The Australian Government Has Been Urged to Clamp Down on Gambling Advertising – Parliamentary Inquiry Expected This Week
SYDNEY, Australia (June 12, 2023) — According to local media reports the Australian government has been urged to seize a once-in-a-generation opportunity to clamp down on gambling advertising, as anti-gambling advocates and public health experts await the outcome of a parliamentary inquiry that is expected to issue policy recommendations this week.
The ‘Guardian‘ reported Monday that the head of the inquiry, Labor MP Peta Murphy, has already cited powerful evidence of community harm, and the recommendations are expected to call for further restrictions to gambling advertisements before and after live sport broadcasts.
That idea now has bipartisan support. The opposition leader, Peter Dutton, used his budget reply speech to lobby for change and the prime minister, Anthony Albanese, has expressed his personal dislike of the ads.
While few will miss the ads, which have led to children being able to identify companies by their brand colours, pushback from some in the industry is likely. Peak bodies have already warned of cuts to grassroots sport or to free coverage of sport if advertising revenue drops.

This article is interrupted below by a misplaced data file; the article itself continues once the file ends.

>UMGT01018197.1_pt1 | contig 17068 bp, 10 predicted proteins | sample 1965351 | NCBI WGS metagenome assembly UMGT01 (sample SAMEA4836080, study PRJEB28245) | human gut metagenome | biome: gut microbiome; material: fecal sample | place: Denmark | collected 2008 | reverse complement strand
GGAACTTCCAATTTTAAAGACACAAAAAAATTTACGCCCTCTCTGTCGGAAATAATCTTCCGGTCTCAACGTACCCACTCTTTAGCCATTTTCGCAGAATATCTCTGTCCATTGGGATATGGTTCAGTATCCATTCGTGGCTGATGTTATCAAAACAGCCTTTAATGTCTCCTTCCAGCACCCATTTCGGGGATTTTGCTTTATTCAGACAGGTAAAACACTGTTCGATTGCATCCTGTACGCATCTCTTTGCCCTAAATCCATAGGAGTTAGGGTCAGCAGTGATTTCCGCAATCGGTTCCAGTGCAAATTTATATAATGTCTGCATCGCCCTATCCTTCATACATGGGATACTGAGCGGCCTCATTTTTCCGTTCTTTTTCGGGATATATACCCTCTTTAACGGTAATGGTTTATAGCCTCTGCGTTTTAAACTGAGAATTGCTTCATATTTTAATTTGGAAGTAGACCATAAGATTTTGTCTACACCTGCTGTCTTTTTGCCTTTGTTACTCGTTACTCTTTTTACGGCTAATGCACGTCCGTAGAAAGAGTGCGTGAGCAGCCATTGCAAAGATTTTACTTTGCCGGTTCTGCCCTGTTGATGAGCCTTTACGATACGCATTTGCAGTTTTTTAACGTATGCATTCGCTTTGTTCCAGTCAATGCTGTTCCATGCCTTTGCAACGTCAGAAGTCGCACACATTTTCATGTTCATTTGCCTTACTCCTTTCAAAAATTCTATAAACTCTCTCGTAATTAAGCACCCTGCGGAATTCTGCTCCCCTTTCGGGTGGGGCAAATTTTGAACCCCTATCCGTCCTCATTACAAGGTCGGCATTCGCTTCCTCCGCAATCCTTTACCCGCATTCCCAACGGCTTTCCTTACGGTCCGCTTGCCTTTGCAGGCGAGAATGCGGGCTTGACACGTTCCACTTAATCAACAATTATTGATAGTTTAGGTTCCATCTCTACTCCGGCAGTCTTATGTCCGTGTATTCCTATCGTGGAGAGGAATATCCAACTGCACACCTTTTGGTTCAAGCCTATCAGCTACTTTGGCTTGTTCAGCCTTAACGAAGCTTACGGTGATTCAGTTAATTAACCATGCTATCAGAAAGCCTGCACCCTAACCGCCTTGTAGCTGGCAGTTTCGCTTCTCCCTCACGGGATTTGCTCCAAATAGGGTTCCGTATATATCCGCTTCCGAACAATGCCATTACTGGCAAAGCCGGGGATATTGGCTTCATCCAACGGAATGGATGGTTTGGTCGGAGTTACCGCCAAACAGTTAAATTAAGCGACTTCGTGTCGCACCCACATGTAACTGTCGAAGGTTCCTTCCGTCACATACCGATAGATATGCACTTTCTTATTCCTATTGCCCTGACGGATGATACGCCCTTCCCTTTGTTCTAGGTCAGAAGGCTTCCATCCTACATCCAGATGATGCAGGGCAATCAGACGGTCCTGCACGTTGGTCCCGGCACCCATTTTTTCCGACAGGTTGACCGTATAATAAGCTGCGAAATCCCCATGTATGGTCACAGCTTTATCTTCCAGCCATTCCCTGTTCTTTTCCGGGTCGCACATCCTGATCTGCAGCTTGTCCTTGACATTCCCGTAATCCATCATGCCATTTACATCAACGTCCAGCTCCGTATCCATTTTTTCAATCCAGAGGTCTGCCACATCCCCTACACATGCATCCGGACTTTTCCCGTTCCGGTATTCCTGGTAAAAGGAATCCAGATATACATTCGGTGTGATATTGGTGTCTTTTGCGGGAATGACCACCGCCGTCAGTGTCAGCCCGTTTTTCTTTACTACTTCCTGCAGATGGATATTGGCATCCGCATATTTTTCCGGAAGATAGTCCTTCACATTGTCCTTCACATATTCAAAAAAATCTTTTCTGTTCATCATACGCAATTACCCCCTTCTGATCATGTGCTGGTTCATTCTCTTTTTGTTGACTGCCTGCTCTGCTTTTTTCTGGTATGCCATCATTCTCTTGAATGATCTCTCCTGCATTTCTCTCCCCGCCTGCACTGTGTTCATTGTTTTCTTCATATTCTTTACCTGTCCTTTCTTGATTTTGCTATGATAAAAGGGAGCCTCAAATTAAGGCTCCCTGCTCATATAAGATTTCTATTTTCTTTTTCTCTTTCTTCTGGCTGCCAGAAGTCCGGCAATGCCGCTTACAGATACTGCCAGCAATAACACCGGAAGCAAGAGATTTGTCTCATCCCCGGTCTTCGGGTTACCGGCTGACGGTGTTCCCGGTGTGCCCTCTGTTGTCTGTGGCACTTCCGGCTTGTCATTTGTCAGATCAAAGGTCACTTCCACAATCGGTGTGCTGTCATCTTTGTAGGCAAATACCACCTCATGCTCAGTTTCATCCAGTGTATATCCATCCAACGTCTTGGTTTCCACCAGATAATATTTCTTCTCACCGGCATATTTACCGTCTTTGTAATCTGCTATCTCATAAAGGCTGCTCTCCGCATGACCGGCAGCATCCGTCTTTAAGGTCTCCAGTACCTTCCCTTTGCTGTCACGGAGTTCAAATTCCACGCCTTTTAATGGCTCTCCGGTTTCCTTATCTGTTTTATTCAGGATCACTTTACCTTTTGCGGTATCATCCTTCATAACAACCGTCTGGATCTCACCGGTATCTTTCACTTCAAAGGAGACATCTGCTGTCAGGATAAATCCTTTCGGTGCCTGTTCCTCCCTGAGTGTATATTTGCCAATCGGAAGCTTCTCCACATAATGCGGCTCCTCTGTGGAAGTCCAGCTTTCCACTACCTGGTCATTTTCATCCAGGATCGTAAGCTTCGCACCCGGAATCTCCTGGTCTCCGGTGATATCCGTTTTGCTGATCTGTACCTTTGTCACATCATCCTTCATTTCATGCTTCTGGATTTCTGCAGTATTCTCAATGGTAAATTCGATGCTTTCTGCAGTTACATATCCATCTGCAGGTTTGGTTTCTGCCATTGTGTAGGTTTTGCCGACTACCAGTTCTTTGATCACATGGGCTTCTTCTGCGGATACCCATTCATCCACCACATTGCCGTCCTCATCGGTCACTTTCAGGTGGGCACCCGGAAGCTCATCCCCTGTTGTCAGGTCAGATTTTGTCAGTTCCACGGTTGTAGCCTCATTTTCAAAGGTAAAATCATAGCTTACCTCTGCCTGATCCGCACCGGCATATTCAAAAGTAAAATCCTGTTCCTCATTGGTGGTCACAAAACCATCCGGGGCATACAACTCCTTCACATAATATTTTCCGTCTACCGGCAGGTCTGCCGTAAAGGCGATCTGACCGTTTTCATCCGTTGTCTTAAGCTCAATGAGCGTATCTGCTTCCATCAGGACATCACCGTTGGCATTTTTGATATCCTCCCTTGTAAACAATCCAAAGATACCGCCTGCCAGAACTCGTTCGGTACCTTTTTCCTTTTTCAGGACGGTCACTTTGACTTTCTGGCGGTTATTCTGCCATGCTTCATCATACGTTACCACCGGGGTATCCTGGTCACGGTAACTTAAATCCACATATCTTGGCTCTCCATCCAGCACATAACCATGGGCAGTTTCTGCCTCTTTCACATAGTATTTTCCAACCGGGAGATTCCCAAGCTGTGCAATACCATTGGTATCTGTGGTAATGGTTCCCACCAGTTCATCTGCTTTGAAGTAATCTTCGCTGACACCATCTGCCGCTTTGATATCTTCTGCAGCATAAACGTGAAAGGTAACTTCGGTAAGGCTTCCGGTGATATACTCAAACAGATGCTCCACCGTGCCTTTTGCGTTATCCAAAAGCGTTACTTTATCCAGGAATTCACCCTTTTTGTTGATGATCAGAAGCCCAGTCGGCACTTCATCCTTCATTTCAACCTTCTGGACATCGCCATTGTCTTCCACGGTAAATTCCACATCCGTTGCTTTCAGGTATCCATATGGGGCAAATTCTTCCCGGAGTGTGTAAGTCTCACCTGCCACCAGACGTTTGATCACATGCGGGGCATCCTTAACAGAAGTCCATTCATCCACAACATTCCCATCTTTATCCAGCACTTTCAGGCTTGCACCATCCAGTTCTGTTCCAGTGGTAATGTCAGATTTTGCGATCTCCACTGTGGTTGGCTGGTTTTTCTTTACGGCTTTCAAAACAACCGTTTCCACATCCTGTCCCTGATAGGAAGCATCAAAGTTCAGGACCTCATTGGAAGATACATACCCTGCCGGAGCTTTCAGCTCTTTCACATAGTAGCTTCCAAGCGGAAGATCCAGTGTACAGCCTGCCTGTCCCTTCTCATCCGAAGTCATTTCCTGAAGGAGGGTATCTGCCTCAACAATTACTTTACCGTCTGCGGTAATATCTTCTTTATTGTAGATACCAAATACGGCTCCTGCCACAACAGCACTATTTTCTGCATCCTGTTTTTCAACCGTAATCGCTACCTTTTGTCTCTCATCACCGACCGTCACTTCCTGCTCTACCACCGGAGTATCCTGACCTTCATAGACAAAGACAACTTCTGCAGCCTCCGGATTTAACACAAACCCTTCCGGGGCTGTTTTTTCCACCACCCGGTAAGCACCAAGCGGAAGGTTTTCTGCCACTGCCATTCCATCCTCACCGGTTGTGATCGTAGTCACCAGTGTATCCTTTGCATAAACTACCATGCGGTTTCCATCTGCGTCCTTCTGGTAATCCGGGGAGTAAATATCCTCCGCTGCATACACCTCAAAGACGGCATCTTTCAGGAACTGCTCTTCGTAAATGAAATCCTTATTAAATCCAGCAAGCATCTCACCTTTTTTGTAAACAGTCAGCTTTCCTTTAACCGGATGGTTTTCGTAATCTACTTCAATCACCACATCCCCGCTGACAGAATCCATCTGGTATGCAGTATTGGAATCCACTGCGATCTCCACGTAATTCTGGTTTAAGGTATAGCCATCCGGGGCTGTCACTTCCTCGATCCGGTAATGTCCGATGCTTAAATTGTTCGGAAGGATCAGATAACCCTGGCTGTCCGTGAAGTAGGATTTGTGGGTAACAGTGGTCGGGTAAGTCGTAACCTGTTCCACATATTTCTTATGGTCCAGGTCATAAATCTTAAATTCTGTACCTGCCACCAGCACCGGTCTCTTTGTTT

But community opposition to the ads has hardened since the inquiry was launched days before the 2022 AFL grand final. A recent survey of 3,000 AFL fans found gambling ads were their most common concern, with a majority supporting an outright ban. That is unlikely to happen, despite some support from some MPs across all sides of politics.
Tim Costello, a prominent anti-gambling campaigner, said “a chance of bipartisanship is possible to break the grip of the saturation gambling advertising”.
“Like tobacco advertising, which is now banned, a prohibition on gambling advertising should be the goal,” Costello said.
Some gambling companies accept public sentiment has shifted. Tabcorp, one of the biggest bookies that is expanding its online presence, has vowed to restrict ads even if regulation is not tightened. Others acknowledge community concern.
Campaigners believe restricting ads is one of the easiest reforms available to government. More difficult changes include the creation of a national online gambling regulator with more resources and power than state and territory alternatives.
Most online gambling companies are registered in the Northern Territory, where they receive favourable tax treatment. Many campaigners have criticised the fines imposed by this body as too low to force compliance from gambling companies.
The Albanese government has already introduced two changes in its first term: a ban on credit card use for online gambling and updated warning slogans to replace the much-criticised “gamble responsibly” catchphrase at the end of adverts.
When pressed to take further action in response to community concerns, ministers have routinely said they will wait to see what the gambling harm inquiry recommends.
SOURCE: The GuardianTags: sports betting, gambling advertising, Australia